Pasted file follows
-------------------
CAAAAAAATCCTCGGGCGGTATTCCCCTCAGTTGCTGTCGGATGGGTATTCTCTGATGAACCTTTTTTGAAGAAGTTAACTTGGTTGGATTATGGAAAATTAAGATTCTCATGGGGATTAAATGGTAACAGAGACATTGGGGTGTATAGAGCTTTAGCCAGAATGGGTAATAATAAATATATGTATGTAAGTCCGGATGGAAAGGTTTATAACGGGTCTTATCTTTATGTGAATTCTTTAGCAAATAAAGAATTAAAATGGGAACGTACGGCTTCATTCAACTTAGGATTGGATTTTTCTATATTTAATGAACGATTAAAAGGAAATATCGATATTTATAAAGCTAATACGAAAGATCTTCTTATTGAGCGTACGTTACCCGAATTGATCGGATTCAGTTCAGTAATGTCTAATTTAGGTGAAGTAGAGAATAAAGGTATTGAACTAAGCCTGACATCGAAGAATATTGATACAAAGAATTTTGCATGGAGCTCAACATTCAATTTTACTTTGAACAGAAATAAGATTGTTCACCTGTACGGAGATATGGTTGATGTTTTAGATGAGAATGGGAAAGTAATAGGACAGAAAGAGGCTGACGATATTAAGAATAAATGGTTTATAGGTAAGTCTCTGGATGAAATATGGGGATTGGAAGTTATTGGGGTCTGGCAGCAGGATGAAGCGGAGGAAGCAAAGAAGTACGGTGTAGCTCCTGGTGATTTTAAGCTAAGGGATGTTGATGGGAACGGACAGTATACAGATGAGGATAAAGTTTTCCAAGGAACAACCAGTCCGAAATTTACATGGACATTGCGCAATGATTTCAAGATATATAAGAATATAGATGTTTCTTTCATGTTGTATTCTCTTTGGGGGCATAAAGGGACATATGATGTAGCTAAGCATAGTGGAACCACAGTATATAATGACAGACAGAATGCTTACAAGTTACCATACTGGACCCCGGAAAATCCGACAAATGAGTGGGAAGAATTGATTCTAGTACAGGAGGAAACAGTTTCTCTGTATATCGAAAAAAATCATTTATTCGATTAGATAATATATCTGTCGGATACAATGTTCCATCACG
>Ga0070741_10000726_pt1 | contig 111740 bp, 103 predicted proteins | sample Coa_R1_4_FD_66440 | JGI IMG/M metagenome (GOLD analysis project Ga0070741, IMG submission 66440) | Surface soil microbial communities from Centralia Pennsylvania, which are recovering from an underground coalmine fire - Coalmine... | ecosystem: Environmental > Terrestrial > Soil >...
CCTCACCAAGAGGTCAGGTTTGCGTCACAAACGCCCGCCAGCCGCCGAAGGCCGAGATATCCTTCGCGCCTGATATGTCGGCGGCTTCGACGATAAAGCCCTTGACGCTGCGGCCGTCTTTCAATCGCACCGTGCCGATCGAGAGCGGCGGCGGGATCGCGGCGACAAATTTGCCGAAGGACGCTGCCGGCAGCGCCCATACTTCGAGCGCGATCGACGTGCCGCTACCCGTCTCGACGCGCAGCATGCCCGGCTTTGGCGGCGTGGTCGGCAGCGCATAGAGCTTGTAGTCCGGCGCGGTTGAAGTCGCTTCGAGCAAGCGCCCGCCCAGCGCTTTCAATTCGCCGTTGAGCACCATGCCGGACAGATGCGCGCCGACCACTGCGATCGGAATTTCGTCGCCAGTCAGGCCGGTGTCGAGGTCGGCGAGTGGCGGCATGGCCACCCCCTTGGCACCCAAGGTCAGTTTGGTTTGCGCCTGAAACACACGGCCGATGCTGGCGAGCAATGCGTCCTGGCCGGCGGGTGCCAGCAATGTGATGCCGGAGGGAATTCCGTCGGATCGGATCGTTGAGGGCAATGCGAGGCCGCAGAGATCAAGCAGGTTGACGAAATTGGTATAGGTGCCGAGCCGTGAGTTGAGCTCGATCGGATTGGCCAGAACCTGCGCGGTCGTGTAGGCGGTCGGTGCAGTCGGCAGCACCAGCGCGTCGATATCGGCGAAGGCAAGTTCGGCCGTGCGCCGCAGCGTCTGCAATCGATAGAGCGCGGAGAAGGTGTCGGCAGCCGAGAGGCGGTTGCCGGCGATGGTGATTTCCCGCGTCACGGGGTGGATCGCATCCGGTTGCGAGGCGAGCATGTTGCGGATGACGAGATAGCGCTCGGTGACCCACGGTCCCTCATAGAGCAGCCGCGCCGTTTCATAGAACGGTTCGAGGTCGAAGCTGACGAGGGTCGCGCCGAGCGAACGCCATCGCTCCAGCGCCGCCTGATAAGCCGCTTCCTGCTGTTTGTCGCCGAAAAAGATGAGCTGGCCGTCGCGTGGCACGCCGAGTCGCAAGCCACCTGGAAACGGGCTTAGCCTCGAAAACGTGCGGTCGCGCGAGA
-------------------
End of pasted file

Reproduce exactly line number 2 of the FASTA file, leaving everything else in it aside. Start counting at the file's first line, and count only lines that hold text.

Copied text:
>Ga0070741_10000726_pt1 | contig 111740 bp, 103 predicted proteins | sample Coa_R1_4_FD_66440 | JGI IMG/M metagenome (GOLD analysis project Ga0070741, IMG submission 66440) | Surface soil microbial communities from Centralia Pennsylvania, which are recovering from an underground coalmine fire - Coalmine... | ecosystem: Environmental > Terrestrial > Soil >...